Saturday, July 17, 2010

The CEO Archetypes #3 The Thomas Crown

Impeccable haircut, impeccable tailoring and impeccable manners.  They are not interested in the trendiest restaurants, but they know the best restaurants on every continent.  They play sports where they never have to actually touch the ball: squash, golf, polo.  They sail.  They have real art in their offices.  Their shirts are the whitest white.  They wear belts.  They have their shoes shined. They are never surprised.  They never sweat.  They can quote Sun Tzu and Rabalais. They are gentlemen.  They are discreet.  They speak more than one language but their language is never vulgar.  They don't use a wine distributor, they are partners with a vintner.  There is an air of either perfect breeding or man-of-mystery about them.  Some are to the manor born and others are self-made Jay Gatsby's.  They all smell faintly of Chanel Egoiste and Gurkha Centurian's.  The Thomas Crowns are...well they are as cool as Steve McQueen.

I have worked with a few of these authentically cool dudes.  Jim Pelkey, Greg Reyes, Ryan Wuerch, Peter Hopper, Roy Sardina and Tom Adams.  I met John Chambers once...he is the southern gentleman's version of the archetype.  John knows the difference between velvet and velveteen.

I have also met or worked with a few close-but-no-Chohiba Thomas Crown's. Larry Ellison appears to be a Thomas Crown, so does Ed Zander.  But, for me, neither one has the subtlety to pull it off. Ted Turner is a Thomas Crown in his own wacky way.

The hallmark of this archetype is complexity.

Thomas Crown's are generally sales and marketing guys that have moved into CEO roles.  They know appearances count because it reflects their attention to detail, not because they are trying to impress anyone.  Who would they worry about impressing?

In my experience a Thomas is a hands-off manager.  They stay focused at the 100,000 ft level, allowing their team to run day-to-day operations.  They are deal hounds, always scanning the horizon for the next big partnership, merger, acquisition or product opportunity.  They think about shareholders.  They care about employees.  They are demanding yet understanding with their executive team.  If you are an employee in one of their companies you might never see them.  They do not practice much management by walking around.  And yet you feel their presence every day in every decision.  They do not need to be hands on because their presence is pervasive.

The Thomas likes engineers and technologists, but has no problem going outside and buying rather than making technology to sell, leaving their team scratching their heads wondering what went wrong.  Nothing went wrong, but when a Thomas sees something of value, they seize sentimentality here about what their own team is working on. 

A Thomas is a loner.  A great guy, but not exactly a buddy.  Too much of a gentleman to be class conscious, he is as likely to ask his favorite barrista at Starbucks to crew on his boat as he is his CFO.  No one would ever think of asking him to be crew.  He is only captain.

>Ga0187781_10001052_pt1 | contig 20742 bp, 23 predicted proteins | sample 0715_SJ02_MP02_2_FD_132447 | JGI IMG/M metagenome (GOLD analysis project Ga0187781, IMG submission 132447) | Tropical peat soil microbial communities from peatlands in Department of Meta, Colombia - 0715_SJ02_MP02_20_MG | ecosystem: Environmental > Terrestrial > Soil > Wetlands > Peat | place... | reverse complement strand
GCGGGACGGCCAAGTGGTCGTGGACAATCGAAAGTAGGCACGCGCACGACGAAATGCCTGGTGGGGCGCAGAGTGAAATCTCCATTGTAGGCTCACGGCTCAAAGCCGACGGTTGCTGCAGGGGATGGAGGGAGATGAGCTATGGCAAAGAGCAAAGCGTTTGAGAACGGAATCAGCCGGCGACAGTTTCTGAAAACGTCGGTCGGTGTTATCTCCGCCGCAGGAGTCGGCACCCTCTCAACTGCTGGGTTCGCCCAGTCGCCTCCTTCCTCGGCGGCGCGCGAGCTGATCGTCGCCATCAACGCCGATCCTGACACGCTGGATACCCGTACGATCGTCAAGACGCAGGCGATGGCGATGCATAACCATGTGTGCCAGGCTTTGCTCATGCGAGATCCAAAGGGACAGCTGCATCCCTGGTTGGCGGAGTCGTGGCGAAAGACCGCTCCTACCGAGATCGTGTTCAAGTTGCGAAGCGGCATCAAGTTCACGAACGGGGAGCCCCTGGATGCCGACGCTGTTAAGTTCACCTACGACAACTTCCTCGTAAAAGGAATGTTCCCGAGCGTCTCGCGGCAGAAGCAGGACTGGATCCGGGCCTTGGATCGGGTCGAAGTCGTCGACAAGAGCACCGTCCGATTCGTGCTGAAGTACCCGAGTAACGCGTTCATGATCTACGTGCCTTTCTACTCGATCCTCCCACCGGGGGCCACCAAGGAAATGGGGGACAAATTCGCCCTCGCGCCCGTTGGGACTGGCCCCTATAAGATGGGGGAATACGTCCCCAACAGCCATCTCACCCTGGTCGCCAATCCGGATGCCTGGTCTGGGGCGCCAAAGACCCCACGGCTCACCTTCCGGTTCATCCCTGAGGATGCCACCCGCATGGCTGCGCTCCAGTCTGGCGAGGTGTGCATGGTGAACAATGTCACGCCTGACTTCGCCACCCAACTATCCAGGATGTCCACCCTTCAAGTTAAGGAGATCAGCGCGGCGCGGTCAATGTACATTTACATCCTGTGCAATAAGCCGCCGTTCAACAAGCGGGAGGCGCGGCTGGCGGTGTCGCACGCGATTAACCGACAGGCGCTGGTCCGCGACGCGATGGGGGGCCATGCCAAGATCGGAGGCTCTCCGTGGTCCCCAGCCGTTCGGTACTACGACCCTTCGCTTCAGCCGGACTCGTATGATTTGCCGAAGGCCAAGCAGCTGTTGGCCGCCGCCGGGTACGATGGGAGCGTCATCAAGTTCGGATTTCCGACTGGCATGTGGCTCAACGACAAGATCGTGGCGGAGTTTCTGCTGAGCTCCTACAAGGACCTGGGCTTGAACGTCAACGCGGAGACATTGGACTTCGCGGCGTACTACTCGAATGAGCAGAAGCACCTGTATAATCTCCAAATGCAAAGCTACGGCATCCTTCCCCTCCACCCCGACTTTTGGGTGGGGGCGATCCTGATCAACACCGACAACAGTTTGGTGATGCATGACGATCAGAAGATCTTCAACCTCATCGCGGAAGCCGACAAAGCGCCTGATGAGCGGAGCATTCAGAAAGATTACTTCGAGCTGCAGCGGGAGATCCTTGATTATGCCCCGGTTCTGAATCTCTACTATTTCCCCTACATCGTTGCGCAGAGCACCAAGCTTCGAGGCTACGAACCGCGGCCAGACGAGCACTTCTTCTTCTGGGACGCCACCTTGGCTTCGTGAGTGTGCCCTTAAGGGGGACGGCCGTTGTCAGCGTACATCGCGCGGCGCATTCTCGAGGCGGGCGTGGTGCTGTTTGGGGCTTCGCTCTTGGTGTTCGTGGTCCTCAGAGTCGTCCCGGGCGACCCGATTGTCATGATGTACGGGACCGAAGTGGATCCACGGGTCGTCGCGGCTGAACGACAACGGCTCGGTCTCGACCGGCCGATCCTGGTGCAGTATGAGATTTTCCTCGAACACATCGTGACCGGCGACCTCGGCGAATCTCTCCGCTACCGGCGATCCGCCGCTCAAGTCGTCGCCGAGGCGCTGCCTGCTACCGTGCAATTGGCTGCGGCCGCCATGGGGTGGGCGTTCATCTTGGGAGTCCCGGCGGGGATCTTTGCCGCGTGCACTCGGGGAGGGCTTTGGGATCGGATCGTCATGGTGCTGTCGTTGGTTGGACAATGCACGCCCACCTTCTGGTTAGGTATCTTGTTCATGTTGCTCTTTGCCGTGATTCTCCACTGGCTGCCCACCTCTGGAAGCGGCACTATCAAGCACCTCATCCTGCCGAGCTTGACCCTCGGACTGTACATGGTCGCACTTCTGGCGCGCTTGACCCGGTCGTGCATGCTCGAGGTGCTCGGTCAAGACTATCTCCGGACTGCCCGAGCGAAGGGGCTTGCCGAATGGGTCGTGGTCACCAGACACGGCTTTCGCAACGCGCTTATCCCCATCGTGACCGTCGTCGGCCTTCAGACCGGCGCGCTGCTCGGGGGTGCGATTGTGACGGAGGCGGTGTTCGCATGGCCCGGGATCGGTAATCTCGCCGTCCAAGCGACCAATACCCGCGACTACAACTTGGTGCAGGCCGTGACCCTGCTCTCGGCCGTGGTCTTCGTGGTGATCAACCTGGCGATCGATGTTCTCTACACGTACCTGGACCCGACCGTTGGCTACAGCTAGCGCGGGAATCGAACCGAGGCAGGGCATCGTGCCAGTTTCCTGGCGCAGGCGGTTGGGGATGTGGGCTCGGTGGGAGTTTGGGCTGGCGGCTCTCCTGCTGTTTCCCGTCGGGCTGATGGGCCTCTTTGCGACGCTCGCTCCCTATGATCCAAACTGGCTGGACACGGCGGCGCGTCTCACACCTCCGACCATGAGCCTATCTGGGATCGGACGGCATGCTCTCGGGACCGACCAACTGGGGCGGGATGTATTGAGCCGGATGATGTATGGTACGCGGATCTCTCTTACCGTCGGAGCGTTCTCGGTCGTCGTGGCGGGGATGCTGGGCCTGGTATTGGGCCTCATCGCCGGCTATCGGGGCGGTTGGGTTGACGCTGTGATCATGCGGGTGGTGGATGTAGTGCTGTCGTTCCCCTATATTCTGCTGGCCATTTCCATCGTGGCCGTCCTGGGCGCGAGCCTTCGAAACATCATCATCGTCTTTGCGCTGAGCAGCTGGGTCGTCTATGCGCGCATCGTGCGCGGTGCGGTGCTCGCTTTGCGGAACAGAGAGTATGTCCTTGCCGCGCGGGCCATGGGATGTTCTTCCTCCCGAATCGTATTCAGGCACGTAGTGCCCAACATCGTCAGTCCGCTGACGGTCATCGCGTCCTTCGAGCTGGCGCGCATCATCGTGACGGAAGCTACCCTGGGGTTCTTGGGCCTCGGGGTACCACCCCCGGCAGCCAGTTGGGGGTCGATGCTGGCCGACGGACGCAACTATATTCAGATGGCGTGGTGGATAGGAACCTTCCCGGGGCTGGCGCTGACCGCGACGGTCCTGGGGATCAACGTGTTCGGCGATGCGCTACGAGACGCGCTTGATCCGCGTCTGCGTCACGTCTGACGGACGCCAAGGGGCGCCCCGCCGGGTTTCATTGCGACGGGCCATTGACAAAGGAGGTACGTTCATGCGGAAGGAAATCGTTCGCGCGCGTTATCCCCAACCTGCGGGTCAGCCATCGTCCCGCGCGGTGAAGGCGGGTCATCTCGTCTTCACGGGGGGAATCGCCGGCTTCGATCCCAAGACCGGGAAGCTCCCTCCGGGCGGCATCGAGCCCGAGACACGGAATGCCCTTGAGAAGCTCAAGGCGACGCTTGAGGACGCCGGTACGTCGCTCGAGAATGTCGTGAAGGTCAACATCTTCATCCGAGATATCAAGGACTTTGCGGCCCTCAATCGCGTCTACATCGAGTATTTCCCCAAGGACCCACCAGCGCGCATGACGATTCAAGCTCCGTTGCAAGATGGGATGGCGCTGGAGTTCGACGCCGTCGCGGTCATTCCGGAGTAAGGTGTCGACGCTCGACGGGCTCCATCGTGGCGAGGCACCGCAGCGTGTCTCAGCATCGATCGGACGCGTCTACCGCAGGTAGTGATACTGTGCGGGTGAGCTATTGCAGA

The Thomas' always run big companies.  Even when they are only doing $10 mil in revenue, the Thomas already sees it as a multi-billion-multi-national enterprise.  These guys are complex and they need the complexity of the large diverse company to occupy their craniums.  So they create complex products, businesses models and organizations.  It keeps them interested.

For these guys, money is just a scorecard.  It can be made, lost, replaced many times.  That is the fun.  They seem not to fear failure, but to consider failure their adversary.  The are playing a game against it.  Sometimes they play at the hairy, scary edge. 

What the Thomas knows cannot be replaced is time and wasting, losing or squandering it is a cardinal sin.  Don't be late with a Thomas or they will likely have left without you.

These are the glamorous CEO's.  They are legend.  They are the ones movies get made about.  If someone is going to be a super-hero or jewel thief in their spare time, Hollywood believes it is this archetype.  In my experience the opposite is true, most of the Thomas Crown's I have dealt with are family men with long-term marriages and kids.

Of course they play lacrosse with their kids, not baseball.

I like these guys.  They value their corporate cultures.  They worry about whether they have the right talent in place.  They encourage strategic thought.  They don't dip their pen in the company's ink.  They might face an indictment or two...but other than that they are an HR wonks dream.

Ok, #4 is Michael Scott.


1 comment:

  1. Nancy, I can't believe I made it to your BLOG.

    I consider it a compliment, and for the record I don't play LaCrosse, but I do play soccer with the kids, and Upland Game Hunt with them and sail with them......but you are right I can't/won't ever play baseball with them.

    I too know many people like this (along with a ton of Sheldons (type #5)) I think that CEOs in ALL of your categories are interesting at different times in a company's lifeline. As you know I HATE managing big companies and I think the challenge is usally gone by then.

    Not sure I am a perfect fit for Thomas Crowne model. But I do love running coompanies and letting the people we hire do their job, it's what we are supposed to do!

    Roy Thiele-Sardiña